Early this week, Chief Justice David Maraga dropped a bombshell plunging the country into a constitutional quandary.
It was first of all, a shocker to the political class used to having their way on many things. Citing Article 261 of the Constitution, Mr Maraga advised President Uhuru Kenyatta to dissolve Parliament. Many are wondering how the CJ could unilaterally make a decision that has far-reaching consequences to the country.
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Nobody to blame
Yet looked at critically, Parliament has only itself to blame for the quagmire it find itself in. The borne of contention is the two-third gender rule. The Constitution prescribes sudden death when Parliament fails to legislate this critical requirement aimed at uplifting the lot of the women and most rural folk who are poor and mostly women.
Considering that the orders were issued in the 11th Parliament, it is fair to say this has been a hot potato no one wanted to touch. But someone had to do something about it anyway.
The decision by the Chief Justice can be analysed broadly from two perspectives.
Those opposed to his advice and those who support have all given divergent explanations. The truth is many are excited about the consequences of Maraga’s edict.
And one would understand why. Parliament and politicians are a perfect punching bag for all what has gone wrong with the country. And there are many things that have gone wrong hence the outpouring of excitement.
But not for nothing; many of those angry about corruption in the country see MPs as willing accomplices in perpetuation of the vice that denies them opportunity and hence shortchanges the country.
There is a general feeling that the legislative assembly is inept and at worst, is in bed with the Executive and has, therefore failed in their oversight role.
So the support for Maraga has more to do with punishing Parliament and the Executive.
Because of the pain from the turmoil caused by the economic impact of the coronavirus pandemic and the poor economic outlook, many derive great joy from inflicting pain at the pampered, privileged MPs.
It doesn’t help matters that since the handshake, there is a general feeling that the country does not have an Opposition party who would ordinarily have stepped in to checkmate the administration.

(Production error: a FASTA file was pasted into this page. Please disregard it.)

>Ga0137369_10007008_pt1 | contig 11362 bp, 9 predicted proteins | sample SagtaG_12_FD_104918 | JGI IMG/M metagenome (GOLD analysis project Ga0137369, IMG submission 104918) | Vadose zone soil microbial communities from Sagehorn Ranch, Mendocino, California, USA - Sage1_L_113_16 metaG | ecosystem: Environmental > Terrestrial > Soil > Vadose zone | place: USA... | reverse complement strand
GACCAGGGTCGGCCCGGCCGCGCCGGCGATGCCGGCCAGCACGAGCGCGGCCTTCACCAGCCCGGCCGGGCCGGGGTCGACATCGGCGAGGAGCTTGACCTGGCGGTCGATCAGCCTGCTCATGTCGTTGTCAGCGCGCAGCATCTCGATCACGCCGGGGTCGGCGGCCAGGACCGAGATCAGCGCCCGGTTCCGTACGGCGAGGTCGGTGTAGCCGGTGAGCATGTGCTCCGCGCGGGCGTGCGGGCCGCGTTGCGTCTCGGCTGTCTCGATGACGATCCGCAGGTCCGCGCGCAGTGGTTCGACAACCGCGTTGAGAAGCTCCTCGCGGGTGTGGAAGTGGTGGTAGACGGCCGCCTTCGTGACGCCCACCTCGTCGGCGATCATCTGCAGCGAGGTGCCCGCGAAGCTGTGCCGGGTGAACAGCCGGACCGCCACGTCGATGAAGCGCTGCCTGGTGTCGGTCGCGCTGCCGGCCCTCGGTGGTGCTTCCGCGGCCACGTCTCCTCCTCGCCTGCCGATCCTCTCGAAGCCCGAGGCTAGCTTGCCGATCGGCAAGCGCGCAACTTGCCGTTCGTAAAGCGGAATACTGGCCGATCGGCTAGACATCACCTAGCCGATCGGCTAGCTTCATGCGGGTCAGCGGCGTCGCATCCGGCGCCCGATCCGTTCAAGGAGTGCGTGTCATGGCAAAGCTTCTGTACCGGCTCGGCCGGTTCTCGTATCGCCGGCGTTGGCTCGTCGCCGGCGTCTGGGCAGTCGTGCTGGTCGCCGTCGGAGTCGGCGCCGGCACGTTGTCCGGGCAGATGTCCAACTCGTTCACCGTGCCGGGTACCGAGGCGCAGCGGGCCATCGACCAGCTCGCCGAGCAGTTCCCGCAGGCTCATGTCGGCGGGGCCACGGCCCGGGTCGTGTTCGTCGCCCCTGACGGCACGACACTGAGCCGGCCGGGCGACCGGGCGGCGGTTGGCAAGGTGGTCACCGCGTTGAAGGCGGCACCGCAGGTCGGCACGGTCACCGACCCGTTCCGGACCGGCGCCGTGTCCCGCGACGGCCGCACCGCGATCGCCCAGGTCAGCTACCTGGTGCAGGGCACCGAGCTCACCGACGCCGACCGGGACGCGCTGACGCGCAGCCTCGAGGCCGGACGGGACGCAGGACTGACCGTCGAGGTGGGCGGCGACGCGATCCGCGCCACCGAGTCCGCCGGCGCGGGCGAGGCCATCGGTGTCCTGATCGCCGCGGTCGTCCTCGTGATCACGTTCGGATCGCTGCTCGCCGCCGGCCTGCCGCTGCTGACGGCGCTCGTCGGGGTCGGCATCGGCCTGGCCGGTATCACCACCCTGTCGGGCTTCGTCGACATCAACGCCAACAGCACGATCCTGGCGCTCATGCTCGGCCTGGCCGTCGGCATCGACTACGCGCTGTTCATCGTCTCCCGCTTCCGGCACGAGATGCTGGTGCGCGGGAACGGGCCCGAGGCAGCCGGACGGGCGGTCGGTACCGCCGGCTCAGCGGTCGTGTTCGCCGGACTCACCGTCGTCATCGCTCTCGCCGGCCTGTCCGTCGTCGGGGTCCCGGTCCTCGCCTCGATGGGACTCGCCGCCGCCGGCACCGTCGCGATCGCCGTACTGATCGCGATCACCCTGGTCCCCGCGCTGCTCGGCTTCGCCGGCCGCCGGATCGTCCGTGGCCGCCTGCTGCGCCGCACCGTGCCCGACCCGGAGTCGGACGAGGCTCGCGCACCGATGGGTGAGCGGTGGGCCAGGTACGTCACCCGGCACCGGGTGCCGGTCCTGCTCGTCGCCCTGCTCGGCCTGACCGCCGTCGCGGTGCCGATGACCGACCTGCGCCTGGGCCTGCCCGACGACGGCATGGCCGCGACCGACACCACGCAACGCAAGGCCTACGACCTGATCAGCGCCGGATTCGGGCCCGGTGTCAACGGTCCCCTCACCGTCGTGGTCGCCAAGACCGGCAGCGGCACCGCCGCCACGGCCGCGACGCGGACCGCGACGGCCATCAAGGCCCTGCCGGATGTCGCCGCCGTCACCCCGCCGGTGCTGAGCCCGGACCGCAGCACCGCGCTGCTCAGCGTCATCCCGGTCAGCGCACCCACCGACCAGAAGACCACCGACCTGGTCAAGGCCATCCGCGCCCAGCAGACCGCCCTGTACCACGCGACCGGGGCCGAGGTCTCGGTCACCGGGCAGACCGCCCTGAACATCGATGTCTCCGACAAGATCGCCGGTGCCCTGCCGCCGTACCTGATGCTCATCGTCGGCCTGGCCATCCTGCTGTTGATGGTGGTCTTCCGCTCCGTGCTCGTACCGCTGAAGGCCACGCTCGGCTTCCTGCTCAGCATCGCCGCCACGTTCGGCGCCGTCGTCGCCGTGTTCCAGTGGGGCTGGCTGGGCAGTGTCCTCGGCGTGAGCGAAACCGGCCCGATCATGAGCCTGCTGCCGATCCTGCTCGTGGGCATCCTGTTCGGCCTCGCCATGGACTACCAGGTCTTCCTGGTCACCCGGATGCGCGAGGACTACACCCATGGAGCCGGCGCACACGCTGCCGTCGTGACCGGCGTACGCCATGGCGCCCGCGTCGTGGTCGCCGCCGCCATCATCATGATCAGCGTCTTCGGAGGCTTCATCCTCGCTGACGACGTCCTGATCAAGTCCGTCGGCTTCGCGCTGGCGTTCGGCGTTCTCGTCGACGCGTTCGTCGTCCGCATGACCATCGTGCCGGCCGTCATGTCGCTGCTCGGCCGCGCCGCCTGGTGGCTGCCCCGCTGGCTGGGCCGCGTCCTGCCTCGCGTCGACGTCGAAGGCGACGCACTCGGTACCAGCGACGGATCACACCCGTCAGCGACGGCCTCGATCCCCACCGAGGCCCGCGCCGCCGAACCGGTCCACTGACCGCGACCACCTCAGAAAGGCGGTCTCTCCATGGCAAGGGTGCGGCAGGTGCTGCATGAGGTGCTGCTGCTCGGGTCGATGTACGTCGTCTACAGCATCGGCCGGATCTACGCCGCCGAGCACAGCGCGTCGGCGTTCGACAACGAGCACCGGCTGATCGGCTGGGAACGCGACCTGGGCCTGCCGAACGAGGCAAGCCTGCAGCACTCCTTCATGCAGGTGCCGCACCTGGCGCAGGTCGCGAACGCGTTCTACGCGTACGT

The main opposition party ODM is now a de facto member of the government and increasingly, Raila Odinga, the partly leader has been defending and enunciating government policy.
To those feeling powerless and those angry at the blatant disregard of the law and the army of unemployed youth who feel that rather than offer solutions to their problems, the political class has rewarded themselves and squandered their resources, the Constitution has given them a chance to show who is the boss - that is if slinging out the MPs translates to that.
It is a “godsend” intervention to cause the much desired change where all served equally.
Meanwhile, the critics of Maraga’s decision argue that the Chief Justice is a bitter man who found a chance to pay back against a Parliament which has- with the help of the Executive- curtailed the operations of the courts by denying them funding and other critical resources.
Once or twice, the Chief Justice has complained in public that the government has given the Judiciary a raw deal. They have a point but I guess Maraga was just doing his job.
Others have looked at the merits and the demerits of the advice by Justice Maraga to the President to dissolve Parliament. The first question is; is it workable? What happens if Parliament is dissolved and mark you the term of the remaining IEBC commissioners is ending soon? Another challenge is what happens to the other elected officials like the President, Deputy President or Governors and MCAs.
The Constitution envisages that the elections of these officials is expected on the second Tuesday of August on the fifth year.
Does Maraga’s ruling imply all these officials must seek a fresh mandate? Yet others argue whether the Chief Justice alone could overturn the decision of millions who elected these representatives.
Whichever way it goes, this matter is not easy for anyone, least of all, the President.
- Mr Guleid is the Chief Executive Officer - Frontier Counties Development Council. [email protected]